SINCE day one in my role as Tees Valley Mayor, I have pledged to back the brilliant businesses that call our region their home.

Small and medium-sized businesses are the lifeblood of our economy, accounting for more than 99 per cent of all businesses in the region and supporting tens of thousands of jobs.

I visit them every week and I hear their stories – stories of success, setbacks, timing, determination and funding issues. I recently visited Hush Digital in Darlington, for example, one company going from strength to strength.

When I was running to be mayor, I said I would be the mayor that backs our amazing local firms. To further help the entrepreneurs, job creators and innovators, I’ve announced details of a new £35m investment to help our businesses grow and thrive. This includes a £20m Tees Valley Business Fund, specifically designed to support businesses with grants and repayable finance to help them grow. This is the biggest investment of its type in the region and delivers on a key manifesto promise.

The new fund will be a user-friendly, one-stop shop for business support to help our companies invest, grow and create the high-quality jobs, well-paid jobs for local people. Businesses will be able to access the support from January 2020.

Good public transport links are vital to the success of our companies and our people. That’s why I have a plan that will see £256.7m invested in transport projects over the next ten years that will make it easier and faster for people and businesses to move around our region.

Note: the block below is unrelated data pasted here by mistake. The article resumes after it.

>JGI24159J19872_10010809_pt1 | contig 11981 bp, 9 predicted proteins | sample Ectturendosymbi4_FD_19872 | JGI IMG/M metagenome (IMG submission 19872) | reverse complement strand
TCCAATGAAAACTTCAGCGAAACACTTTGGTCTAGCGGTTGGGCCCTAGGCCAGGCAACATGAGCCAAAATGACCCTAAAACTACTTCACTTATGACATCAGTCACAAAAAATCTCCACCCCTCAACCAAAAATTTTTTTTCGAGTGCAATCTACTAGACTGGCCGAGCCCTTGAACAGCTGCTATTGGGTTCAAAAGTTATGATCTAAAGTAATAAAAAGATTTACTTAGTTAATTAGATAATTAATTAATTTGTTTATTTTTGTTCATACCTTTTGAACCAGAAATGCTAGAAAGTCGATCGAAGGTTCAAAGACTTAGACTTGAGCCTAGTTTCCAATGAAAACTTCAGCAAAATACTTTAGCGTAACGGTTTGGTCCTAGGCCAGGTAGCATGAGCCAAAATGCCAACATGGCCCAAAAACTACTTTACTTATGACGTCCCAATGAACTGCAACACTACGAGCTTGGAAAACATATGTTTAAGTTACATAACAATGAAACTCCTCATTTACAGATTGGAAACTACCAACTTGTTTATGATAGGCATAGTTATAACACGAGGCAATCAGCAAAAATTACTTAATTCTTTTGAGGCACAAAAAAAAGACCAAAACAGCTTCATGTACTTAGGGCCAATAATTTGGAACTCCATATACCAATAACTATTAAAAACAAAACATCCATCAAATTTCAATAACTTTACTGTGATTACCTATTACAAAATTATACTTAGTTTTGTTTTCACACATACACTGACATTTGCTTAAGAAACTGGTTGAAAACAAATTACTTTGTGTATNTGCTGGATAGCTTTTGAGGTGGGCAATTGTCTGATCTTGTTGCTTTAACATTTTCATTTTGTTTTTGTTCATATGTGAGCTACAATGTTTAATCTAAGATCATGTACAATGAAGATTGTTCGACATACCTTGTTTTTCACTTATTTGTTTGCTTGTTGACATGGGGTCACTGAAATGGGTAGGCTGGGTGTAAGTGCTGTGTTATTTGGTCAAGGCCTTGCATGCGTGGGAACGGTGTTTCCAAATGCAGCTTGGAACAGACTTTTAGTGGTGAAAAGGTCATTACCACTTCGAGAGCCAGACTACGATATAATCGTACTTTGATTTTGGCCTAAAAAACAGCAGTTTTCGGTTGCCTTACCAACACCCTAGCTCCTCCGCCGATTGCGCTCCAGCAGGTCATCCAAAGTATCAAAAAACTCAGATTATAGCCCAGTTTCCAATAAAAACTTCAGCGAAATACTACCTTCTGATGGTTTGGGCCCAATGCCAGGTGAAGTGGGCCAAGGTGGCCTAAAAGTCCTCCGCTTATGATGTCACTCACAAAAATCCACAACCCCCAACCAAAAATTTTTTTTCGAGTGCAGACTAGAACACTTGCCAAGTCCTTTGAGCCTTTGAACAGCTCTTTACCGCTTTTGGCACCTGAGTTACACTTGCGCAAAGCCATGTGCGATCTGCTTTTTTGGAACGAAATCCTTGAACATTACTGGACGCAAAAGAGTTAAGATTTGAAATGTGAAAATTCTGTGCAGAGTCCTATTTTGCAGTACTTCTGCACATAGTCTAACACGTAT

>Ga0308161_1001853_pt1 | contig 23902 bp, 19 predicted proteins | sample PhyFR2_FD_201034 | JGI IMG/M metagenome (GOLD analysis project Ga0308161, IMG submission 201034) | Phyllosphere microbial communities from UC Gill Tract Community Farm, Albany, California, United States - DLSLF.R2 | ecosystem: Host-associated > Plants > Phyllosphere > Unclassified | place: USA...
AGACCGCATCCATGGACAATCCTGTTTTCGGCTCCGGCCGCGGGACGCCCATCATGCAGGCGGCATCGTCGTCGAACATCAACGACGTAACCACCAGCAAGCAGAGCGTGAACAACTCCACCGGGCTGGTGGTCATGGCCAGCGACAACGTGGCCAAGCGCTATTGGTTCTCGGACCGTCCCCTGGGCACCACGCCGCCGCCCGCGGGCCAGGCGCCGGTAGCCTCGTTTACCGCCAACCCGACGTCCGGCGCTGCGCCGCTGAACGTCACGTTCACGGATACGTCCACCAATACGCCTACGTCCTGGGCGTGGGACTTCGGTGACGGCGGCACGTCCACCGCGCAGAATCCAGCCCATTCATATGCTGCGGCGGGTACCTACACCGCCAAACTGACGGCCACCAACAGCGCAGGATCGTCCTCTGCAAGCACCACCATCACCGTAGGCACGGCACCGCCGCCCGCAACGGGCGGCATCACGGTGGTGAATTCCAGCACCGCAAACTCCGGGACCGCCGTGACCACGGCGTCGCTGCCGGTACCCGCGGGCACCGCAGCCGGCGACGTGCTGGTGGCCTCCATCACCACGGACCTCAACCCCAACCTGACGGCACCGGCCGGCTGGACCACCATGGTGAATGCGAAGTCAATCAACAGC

For people who may live in more rural and isolated communities, I’m launching a three-year pilot for a new “Uber-style” demand-responsive bus service. This will cover rural areas of Darlington, Stockton, Hartlepool and Redcar & Cleveland and will allow local people to book a journey in advance on either a smartphone app, via a website or over the telephone.

It will then match passengers travelling in the same direction and schedule vehicles in real-time to find the best route for their trip.

The service will use small, high-quality minibuses and, unlike a traditional bus service, there are no fixed routes – important when not all of our residents live on or near bus routes. Instead journeys are determined by where passengers want to go within a predefined geographical area.

This will also serve Teesside International Airport, giving passengers even more options to travel to and from their regional airport. They could be picked up on their doorstep and end up at more than 200 destinations around the world – giving them almost literally a door-to-door service.

It isn’t just creating transport links that will help the region grow – it’s also vital everyone living here has access to the infrastructure already in place. For too long, Billingham politicians and officials failed to improve its station by installing disabled access. So I’ve stepped in and will be providing £1m to make sure this changes.

It’s not a big and flashy announcement, true, but frequently some of the smallest changes make the biggest impact on the quality of life of local people.

By working to boost our businesses and transform our transport, I’m helping make a Tees Valley that works in the interests of everyone.